Being thoroughly trained not only means being trained in the subject matter at hand, but the nurse must also know how to talk to the patient so as not to seem condescending and must have a keen sense of the patient in order to know whether the patient is actually understanding what she is saying. At this level, the relationship between the nurse and the patient becomes more personal and it provides the perfect opportunity for the nurse to bond with the patient and show that she is involved and concerned about his well-being. It is important to note that the nurse should try to maintain a close, positive relationship with those in the patient’s family because they are the ones that deal with the patient on the daily basis and can actually give the nurse tips regarding the patient (Cleary and Freeman, 2006).


For the most part, all of the values within each theory will have some type of dilemma. A dilemma does not make the value useless because there are ways to work around it or to manage it so that the potential dilemmas can be contained successfully. Some values may have more dilemmas than others and with the self-care theory, the two values of providing a safe environment and providing teaching seemed to be the two that have the most potential for posing problems. Given the potential for problems, these values can still be used and used successfully.

The nurse can and must work with not only the patient, but all others involved in the patient’s care. The first step would be to assess the current environment that the patient is in. This can be done only through constant communications with the patient. By doing this, the nurse can determine who she will need to communicate with next. She can also find out from the patient he wants her to tell them and what issues she should keep private. In order to have some assurance that she is doing the right thing, the nurse should probably have the patient sign some type of form in front of a witness stating what she can and cannot discuss with the family members.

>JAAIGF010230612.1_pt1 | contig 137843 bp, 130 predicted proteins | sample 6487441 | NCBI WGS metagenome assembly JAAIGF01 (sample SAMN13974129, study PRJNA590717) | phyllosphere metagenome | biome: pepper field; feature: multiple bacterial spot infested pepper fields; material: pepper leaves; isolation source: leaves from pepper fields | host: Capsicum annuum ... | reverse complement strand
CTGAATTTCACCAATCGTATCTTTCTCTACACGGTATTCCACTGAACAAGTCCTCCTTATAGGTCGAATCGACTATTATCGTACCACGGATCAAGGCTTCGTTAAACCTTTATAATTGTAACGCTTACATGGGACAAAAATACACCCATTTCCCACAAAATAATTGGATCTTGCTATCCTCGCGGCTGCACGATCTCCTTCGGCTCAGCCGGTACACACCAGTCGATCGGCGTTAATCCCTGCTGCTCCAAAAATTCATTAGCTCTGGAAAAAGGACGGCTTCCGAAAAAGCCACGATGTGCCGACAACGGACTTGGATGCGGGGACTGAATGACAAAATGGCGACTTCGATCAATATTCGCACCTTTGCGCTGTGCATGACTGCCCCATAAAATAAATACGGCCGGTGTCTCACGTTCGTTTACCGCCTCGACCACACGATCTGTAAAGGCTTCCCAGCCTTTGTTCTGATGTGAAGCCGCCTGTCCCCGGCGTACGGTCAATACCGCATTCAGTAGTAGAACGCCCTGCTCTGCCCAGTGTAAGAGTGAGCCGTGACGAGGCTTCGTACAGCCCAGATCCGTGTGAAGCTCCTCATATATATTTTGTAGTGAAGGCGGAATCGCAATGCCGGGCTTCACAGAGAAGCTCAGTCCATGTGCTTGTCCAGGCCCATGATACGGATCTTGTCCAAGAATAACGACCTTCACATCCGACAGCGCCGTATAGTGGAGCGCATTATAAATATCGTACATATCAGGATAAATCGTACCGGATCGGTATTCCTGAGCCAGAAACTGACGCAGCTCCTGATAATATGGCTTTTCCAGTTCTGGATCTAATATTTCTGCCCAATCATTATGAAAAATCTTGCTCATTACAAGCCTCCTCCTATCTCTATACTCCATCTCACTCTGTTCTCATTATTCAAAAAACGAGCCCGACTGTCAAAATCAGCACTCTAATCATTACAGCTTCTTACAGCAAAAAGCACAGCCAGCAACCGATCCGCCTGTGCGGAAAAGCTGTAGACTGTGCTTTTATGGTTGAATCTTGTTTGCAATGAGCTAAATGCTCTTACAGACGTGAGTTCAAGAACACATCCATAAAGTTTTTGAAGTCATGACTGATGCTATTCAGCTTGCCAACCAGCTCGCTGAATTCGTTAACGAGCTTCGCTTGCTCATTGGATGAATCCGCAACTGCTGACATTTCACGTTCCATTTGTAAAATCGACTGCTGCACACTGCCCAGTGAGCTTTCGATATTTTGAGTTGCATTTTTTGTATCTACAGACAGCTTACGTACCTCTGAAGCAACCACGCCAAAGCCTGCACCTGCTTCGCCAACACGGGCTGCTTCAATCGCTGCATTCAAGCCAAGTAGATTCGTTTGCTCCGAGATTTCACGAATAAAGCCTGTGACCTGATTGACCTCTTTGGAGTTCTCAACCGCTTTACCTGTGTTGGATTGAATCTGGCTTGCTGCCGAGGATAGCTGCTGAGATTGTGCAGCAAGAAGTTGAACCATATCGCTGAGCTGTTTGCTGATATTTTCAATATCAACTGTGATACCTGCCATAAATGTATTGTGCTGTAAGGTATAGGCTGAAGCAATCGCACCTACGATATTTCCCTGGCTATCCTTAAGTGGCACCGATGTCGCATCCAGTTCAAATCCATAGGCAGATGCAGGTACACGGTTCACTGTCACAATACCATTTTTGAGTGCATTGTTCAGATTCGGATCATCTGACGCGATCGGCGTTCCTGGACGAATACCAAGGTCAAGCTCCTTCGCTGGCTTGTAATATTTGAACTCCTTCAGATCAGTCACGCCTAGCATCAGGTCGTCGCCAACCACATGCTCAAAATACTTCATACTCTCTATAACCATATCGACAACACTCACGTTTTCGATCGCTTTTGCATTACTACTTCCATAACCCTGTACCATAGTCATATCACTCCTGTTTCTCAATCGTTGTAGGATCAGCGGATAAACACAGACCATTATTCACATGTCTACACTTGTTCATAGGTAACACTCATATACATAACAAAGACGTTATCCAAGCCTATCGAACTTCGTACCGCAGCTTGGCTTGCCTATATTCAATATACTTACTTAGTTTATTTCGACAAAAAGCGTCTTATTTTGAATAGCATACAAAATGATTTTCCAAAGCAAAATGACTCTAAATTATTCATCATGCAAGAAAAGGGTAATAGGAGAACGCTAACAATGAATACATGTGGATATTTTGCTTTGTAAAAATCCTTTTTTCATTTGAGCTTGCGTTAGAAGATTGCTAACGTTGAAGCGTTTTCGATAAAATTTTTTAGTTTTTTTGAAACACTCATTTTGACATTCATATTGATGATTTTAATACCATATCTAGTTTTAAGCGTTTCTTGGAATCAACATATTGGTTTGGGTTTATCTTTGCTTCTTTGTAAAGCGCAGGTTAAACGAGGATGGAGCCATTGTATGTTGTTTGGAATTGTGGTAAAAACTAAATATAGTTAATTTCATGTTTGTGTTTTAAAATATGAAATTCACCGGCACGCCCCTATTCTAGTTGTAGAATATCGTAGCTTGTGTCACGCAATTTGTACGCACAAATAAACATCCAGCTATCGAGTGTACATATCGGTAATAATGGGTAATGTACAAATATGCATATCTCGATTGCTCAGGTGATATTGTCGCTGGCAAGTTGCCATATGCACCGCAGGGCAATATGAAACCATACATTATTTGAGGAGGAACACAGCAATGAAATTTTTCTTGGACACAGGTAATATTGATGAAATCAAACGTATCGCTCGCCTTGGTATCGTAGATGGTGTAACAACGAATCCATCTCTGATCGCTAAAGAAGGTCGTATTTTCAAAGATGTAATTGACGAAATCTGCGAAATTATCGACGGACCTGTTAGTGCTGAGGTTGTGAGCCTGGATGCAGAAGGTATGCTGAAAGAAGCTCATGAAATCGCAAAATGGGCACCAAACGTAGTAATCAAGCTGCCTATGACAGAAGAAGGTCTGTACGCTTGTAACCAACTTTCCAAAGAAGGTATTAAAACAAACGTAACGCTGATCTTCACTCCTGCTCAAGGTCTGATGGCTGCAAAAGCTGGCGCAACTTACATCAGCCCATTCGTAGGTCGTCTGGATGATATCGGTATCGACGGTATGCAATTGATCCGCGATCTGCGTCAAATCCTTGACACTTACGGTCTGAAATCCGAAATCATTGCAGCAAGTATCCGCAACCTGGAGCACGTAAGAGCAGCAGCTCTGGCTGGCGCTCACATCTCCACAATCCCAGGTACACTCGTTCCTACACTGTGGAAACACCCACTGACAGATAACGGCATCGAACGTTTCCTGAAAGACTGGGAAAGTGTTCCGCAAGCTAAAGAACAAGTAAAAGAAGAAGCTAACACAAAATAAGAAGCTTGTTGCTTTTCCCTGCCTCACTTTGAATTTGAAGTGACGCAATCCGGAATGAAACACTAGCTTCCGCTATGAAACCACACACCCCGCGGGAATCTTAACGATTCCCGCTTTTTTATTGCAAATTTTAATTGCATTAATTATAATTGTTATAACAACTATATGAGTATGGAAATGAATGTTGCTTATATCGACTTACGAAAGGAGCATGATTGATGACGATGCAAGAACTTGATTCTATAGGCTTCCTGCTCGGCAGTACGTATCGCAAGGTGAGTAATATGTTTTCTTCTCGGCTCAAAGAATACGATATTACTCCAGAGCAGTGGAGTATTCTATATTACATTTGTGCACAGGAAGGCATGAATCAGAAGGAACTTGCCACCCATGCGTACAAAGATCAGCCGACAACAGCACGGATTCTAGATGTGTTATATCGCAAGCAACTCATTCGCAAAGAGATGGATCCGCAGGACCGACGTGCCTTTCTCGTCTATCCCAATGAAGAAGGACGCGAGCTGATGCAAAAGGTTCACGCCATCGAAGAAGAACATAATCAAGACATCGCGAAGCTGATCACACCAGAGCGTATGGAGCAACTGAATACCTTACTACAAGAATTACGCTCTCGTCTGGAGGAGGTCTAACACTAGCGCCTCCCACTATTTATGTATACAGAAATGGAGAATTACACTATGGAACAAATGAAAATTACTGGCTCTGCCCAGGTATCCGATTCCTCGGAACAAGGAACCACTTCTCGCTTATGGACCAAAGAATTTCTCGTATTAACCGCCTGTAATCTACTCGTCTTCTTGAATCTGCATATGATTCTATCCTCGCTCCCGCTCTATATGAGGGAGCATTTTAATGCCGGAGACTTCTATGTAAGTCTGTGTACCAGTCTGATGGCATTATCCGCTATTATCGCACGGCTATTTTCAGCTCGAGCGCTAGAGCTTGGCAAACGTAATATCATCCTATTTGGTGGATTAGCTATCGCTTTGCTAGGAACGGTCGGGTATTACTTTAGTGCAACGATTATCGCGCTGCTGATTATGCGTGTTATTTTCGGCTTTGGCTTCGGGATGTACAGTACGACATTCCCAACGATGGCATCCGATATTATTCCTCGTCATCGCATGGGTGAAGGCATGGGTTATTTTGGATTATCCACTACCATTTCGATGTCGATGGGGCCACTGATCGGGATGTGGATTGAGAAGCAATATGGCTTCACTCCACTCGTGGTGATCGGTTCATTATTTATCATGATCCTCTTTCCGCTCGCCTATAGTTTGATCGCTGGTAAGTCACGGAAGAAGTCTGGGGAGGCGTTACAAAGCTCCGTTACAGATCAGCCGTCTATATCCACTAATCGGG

Once this is done, the nurse should try to schedule a time to talk with all family members at the same time and be available to answer any questions that may arise. She has to be able to stress the importance of how everyone involved can contribute to making the patient’s environment as stress free and conducive to a speedy recovery as possible. Handing out information and pamphlets pertaining to the issue will also be helpful because everyone can use these as a reference. The nurse should also leave a number where she is easily accessible in case any emergencies should arise.

In order to provide teaching to the patient, the nurse must be keen enough to at least determine somewhat the level of comprehension the patient possesses. No matter what, she cannot go in with the attitude that the patient will have a full and complete understanding of the issue as she does. What she should do first in order to gauge the patient’s level of understanding is to have… [END OF PREVIEW]

Dorothea E Orem Nursing Theory Analysis Term Paper